Really? Where? In California? The East Coast?

I live in DC an I haven't met anyone who is " acting like its the end of the world."





Originally posted by EarthShakin
Just imagine how people felt in Japan... A quake that makes this one look tiny in comparison.


I do!!! Now that I have something very meaningful to compare it against.



Originally posted by EarthShakin
Im not trying to be rude, I just think there are many people overreacting.


I, too, am not trying to be rude.... But do you mean like those, including yourself, who seem to be "overreacting" to the genuine surprise and concern of a populous inexperienced in such reasonably strong quakes, and who work and live in structures that behave in such conditions completely differently than seismically prepared ones like those found in the West Coast?




Spare me your feeble attempt to appear reasonable. Apparently you, and several others, have a deep need to find tangible evidence of your superiority over others.

Good luck with that.




edit on 24-8-2011 by loam because: (no reason given)



posted on Aug, 24 2011 @ 04:40 PM
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Originally posted by aorAki
Overeacting or not, it's a big shock when you're not used to it, and depending on a number of variables they can be deadly, but that's o.k. because you have them all the time so there's nothing to worry about.

There's a lot of lack of empathy going on. Just because it happens (arguably different...geology, depth, etc) regularly in one region doesn't mean people aren't 'allowed' to be upset/scared/shaken etc in another.

I hope those affected are o.k. and if you're feeling stressed, try to talk about it.



By no means am I saying that its nothing to get upset about, Im just saying that there are alot of people acting like its the end of the world. Leaving work, Not going into buildings, sleeping outside or staying in their cars. Its stuff like that, I am talking about.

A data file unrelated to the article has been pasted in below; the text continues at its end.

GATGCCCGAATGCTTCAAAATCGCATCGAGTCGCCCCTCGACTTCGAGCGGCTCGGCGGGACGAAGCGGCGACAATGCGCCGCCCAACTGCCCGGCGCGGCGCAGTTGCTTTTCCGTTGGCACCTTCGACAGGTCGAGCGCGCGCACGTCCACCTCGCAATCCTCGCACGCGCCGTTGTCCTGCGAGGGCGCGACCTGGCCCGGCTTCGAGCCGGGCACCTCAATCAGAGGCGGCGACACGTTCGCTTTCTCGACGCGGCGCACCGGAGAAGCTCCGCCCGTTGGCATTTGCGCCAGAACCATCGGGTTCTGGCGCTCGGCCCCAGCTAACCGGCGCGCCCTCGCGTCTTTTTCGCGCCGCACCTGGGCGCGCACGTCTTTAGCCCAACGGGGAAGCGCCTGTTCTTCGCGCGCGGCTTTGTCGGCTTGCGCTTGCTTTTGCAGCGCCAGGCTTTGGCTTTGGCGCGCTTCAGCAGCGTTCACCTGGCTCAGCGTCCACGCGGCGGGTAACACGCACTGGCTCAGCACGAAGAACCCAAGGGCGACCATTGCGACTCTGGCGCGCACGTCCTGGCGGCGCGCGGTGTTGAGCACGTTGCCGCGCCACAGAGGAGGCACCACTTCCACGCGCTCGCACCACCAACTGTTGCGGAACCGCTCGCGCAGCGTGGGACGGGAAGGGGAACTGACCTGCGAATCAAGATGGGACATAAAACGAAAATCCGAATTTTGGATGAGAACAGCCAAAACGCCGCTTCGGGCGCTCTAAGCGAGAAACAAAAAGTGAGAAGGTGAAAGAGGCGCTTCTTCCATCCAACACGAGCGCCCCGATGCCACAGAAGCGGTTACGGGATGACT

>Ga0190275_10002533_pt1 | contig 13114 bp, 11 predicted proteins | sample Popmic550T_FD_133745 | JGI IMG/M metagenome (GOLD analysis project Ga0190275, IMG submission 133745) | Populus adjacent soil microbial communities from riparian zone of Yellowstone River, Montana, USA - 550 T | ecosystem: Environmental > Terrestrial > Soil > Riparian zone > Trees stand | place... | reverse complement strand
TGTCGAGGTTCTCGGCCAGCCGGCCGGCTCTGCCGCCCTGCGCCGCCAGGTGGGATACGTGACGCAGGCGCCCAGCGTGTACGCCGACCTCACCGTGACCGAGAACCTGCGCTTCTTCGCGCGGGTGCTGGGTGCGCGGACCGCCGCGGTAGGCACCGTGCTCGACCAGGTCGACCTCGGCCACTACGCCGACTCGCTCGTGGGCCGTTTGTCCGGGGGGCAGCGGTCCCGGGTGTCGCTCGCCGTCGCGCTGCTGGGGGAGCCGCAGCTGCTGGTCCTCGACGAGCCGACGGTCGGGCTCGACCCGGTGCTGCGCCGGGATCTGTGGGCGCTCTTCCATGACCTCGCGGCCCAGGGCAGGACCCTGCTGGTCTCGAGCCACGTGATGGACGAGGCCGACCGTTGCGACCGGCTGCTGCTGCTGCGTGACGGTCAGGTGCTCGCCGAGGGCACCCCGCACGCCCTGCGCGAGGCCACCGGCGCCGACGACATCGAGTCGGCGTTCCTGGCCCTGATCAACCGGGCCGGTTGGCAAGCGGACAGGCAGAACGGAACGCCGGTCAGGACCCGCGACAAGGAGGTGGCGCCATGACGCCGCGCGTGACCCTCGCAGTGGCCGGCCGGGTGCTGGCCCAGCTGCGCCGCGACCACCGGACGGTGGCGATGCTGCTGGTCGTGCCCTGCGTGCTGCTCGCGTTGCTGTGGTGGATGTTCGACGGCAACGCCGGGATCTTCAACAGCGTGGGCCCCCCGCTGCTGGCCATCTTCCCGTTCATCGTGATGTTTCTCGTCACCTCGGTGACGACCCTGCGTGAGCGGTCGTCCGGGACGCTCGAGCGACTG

Being that the east coast doesnt get them that often, I would just take this as a fluke thing and shake it off. If it continues, and or gets bigger, multiple times within days then sure worry about it.

Earthquakes are always something that many people overreact to because they are a lil scary. Especially if you havent been in one. There are many people here that do it too. I just think there are many people taking it too far.



posted on Aug, 24 2011 @ 04:48 PM
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Originally posted by Morningglory
I haven't read the whole thread but wondered if anyone has reported smelling sulfur before the VA quake?

I'm in southern Colorado about 40 miles from the epicenter. I'm fairly sensitive to smells because of wildfires. Sulfur is something I'm very familiar with. My parents well is nothing but sulfur water.

The morning before the CO quake I watered my flowers but the hose was hot so I let that water run out on the ground and I got a whiff of sulfur. I watered and the smell went away. Didn't think too much about it until I watered my garden in the back. This water comes from a separate 250 gallon tank. I was kneeling down near the ground letting the hot water run out and I smelled sulfur again. When I watered it went away. I know aeration can eliminate sulfur odor so I opened the tank to give it a smell check and it was fine. I didn't think about smelling the ground but maybe I should've.

I've watered since the quake and no sulfur smell at all I even dug up some dirt and smelled it.